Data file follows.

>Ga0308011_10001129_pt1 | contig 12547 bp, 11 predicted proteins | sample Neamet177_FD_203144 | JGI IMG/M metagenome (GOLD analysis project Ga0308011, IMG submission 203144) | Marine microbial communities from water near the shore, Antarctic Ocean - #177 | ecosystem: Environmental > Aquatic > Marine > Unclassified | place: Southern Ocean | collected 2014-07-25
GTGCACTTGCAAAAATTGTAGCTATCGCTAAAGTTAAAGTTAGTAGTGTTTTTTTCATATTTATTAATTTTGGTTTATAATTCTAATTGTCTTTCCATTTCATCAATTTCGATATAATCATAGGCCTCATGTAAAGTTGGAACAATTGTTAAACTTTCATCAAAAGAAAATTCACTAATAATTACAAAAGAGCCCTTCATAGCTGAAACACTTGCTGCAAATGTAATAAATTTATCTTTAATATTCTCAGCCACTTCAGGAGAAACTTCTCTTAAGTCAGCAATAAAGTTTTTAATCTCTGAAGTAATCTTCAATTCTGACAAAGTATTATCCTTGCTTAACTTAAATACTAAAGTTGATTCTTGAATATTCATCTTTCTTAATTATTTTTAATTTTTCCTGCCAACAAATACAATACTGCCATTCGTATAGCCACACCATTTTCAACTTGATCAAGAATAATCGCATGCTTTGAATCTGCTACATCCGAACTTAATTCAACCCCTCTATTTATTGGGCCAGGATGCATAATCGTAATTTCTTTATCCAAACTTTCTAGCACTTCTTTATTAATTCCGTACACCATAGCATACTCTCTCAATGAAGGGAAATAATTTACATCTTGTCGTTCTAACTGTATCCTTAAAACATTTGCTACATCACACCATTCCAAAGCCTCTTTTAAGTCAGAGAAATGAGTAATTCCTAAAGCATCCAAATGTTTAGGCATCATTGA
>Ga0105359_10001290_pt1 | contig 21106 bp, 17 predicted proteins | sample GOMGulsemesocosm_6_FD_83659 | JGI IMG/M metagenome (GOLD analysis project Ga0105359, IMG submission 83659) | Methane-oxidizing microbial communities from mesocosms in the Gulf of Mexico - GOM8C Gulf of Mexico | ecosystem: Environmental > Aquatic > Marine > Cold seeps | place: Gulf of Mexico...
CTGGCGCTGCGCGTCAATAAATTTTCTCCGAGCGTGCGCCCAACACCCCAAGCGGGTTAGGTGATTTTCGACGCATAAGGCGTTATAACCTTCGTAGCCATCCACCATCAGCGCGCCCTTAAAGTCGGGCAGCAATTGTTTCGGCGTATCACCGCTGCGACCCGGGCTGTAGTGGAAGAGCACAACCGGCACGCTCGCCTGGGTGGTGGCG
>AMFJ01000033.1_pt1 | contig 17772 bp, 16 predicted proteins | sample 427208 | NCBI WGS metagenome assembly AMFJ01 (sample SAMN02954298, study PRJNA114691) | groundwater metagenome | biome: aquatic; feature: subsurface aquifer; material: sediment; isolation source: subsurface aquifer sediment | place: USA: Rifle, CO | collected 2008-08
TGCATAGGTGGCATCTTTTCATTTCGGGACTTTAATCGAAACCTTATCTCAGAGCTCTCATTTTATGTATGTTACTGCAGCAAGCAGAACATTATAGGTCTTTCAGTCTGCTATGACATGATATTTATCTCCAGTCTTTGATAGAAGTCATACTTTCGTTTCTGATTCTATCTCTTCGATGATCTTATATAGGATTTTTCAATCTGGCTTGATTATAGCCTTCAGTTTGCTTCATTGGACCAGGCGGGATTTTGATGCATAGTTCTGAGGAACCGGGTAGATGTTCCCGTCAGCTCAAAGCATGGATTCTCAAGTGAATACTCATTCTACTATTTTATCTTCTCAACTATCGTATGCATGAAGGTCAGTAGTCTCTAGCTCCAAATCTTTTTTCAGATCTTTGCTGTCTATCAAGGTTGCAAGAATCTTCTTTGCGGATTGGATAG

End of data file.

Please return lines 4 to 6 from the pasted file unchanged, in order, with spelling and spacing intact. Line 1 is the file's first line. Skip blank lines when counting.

CTGGCGCTGCGCGTCAATAAATTTTCTCCGAGCGTGCGCCCAACACCCCAAGCGGGTTAGGTGATTTTCGACGCATAAGGCGTTATAACCTTCGTAGCCATCCACCATCAGCGCGCCCTTAAAGTCGGGCAGCAATTGTTTCGGCGTATCACCGCTGCGACCCGGGCTGTAGTGGAAGAGCACAACCGGCACGCTCGCCTGGGTGGTGGCG
>AMFJ01000033.1_pt1 | contig 17772 bp, 16 predicted proteins | sample 427208 | NCBI WGS metagenome assembly AMFJ01 (sample SAMN02954298, study PRJNA114691) | groundwater metagenome | biome: aquatic; feature: subsurface aquifer; material: sediment; isolation source: subsurface aquifer sediment | place: USA: Rifle, CO | collected 2008-08
TGCATAGGTGGCATCTTTTCATTTCGGGACTTTAATCGAAACCTTATCTCAGAGCTCTCATTTTATGTATGTTACTGCAGCAAGCAGAACATTATAGGTCTTTCAGTCTGCTATGACATGATATTTATCTCCAGTCTTTGATAGAAGTCATACTTTCGTTTCTGATTCTATCTCTTCGATGATCTTATATAGGATTTTTCAATCTGGCTTGATTATAGCCTTCAGTTTGCTTCATTGGACCAGGCGGGATTTTGATGCATAGTTCTGAGGAACCGGGTAGATGTTCCCGTCAGCTCAAAGCATGGATTCTCAAGTGAATACTCATTCTACTATTTTATCTTCTCAACTATCGTATGCATGAAGGTCAGTAGTCTCTAGCTCCAAATCTTTTTTCAGATCTTTGCTGTCTATCAAGGTTGCAAGAATCTTCTTTGCGGATTGGATAG